TOKYO Japan plans to accelerate a warship building program to make two frigates a year to patrol the fringes of the East China Sea, where it disputes island ownership with China, three people with knowledge of the plan said.
Japan previously was building one 5,000-ton class destroyer a year, but will now make two 3,000-ton class ships a year, beginning from the April 2018 fiscal year, the people said, declining to be identified as they are not authorized to talk to the media.
It aims to produce a fleet of eight of the new class of smaller, cheaper vessels, which may also have mine-sweeping and anti-submarine capability.
Naval shipyard operators including Mitsubishi Heavy Industries, Japan Marine United Corp (JMU) and Mitsui Engineering and Shipbuilding are expected to bid for the work, the people said.
Japan and China dispute ownership of a group of islands in the East China Sea, about 220 km (140 miles) northeast of Taiwan. In Japan, they are known as the Senkakus, while China calls them the Diaoyu islands.
Senior Japanese military officials have said they are concerned that China may seek to increase its influence in the East China Sea around Japan's southern Okinawa island chain. Japan provides military aid to Southeast Asian countries including the Philippines and Vietnam that oppose China's territorial claims in the neighboring South China Sea.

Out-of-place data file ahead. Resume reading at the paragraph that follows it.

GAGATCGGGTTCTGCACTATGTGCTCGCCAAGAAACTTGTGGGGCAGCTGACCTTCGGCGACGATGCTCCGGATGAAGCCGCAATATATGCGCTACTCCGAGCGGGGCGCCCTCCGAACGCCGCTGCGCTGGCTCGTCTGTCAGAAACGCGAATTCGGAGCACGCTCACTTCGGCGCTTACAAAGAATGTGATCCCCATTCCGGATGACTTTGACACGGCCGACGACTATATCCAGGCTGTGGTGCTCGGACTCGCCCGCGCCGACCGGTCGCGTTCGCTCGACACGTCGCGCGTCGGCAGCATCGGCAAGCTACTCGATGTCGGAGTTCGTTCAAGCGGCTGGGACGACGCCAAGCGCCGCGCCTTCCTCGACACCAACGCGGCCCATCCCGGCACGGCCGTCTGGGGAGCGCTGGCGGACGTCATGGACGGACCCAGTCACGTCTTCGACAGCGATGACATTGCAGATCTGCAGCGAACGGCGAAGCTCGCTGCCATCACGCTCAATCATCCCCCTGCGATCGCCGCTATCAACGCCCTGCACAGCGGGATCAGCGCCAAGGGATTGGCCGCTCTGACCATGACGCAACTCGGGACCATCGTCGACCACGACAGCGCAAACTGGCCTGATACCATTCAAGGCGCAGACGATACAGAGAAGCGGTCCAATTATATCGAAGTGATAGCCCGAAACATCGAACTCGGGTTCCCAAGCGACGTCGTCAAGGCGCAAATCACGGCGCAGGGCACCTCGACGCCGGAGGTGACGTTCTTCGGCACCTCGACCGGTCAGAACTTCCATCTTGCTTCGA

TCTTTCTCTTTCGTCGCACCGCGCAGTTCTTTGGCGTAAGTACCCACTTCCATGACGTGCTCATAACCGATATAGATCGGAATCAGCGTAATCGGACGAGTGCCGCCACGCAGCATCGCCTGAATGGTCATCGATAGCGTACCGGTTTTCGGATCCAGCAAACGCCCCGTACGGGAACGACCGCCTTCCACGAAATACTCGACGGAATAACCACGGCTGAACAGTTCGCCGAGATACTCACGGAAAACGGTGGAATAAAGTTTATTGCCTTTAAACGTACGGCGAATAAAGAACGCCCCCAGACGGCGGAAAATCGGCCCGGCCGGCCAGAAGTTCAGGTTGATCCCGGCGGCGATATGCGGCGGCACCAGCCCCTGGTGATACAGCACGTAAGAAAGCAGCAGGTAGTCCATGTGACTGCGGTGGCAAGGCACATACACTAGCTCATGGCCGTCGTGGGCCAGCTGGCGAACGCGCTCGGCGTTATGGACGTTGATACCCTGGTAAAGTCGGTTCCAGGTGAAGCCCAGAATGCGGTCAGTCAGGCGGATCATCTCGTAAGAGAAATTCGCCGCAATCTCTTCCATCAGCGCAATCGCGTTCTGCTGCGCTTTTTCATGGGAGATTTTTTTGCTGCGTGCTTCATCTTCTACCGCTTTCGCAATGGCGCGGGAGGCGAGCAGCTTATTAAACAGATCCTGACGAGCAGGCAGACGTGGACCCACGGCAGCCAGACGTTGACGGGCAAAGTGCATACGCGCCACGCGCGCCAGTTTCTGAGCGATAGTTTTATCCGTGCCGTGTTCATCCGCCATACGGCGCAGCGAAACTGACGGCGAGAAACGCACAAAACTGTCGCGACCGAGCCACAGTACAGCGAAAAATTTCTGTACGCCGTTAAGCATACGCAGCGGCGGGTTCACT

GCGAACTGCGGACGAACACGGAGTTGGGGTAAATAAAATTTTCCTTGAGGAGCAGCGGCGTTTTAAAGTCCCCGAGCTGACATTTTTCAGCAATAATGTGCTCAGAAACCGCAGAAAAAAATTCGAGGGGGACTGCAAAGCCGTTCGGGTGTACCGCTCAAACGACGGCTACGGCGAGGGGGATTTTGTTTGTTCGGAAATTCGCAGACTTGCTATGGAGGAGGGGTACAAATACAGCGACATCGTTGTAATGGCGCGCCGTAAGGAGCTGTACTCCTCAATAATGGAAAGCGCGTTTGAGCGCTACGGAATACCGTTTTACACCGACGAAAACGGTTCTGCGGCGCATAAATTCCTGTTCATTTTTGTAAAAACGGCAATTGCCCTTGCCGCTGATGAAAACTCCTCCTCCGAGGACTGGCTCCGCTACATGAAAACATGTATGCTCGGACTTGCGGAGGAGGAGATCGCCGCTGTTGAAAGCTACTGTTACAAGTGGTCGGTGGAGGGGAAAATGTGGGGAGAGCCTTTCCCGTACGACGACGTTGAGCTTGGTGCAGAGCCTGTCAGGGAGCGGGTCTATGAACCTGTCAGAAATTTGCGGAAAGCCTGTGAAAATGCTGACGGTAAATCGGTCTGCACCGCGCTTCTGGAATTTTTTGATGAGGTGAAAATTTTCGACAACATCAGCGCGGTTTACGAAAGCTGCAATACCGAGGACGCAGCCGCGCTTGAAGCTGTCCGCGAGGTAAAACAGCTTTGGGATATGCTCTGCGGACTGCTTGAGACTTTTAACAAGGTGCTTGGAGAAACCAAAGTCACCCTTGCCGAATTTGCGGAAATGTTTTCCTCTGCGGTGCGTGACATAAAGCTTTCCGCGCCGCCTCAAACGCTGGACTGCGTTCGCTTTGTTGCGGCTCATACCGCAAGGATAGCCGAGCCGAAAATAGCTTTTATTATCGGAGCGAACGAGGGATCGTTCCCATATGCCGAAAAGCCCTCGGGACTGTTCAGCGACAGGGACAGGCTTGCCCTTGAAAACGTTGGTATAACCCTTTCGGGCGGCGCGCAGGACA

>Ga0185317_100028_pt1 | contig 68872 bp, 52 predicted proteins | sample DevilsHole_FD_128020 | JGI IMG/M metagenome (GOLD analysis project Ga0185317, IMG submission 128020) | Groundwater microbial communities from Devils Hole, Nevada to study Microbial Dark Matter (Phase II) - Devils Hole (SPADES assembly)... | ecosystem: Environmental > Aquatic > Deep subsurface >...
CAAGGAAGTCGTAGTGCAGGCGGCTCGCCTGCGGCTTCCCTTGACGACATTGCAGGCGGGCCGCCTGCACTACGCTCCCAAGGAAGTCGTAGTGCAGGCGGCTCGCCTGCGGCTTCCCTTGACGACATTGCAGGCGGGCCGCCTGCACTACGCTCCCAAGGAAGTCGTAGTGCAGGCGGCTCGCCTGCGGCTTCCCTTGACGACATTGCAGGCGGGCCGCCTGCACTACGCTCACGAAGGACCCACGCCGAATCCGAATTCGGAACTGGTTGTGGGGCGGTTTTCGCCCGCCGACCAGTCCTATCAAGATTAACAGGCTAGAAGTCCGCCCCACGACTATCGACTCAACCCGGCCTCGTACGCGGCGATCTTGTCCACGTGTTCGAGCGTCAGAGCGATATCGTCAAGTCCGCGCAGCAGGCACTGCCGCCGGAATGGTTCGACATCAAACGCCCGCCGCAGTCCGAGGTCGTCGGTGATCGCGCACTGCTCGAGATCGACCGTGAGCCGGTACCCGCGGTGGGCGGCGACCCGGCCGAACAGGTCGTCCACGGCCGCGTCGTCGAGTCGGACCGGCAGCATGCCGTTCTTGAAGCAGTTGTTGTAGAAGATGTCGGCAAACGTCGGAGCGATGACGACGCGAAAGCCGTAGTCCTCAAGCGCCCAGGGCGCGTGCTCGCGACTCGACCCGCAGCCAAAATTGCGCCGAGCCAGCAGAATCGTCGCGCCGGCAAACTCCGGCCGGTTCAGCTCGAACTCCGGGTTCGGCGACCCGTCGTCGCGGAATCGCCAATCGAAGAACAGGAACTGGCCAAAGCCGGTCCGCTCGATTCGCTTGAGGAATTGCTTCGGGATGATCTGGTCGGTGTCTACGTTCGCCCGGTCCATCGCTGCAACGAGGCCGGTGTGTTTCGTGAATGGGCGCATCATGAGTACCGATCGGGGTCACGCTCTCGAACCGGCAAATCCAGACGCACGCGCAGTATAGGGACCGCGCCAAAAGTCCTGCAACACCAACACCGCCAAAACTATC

In a departure from normal procurement practice, Japan's Ministry of Defense said in a report published on Wednesday it will require the winner of the - eight frigate - contract to offer major portions of the build to other bidders.
The change is meant to ensure naval shipyards remain open.
In the past two years, JMU has won contracts to build the larger Aegis-equipped destroyers, raising some concern among defense ministry officials that rivals could shutter their shipyards, one of the sources said.
"We need to ensure our ability to build naval vessels at home," the person said.
The new ships will cost 40-50 billion yen ($353-$443 million) each, another of the sources said.
(Reporting by Nobuhiro Kubo; Writing by Tim Kelly; Editing by Ian Geoghegan)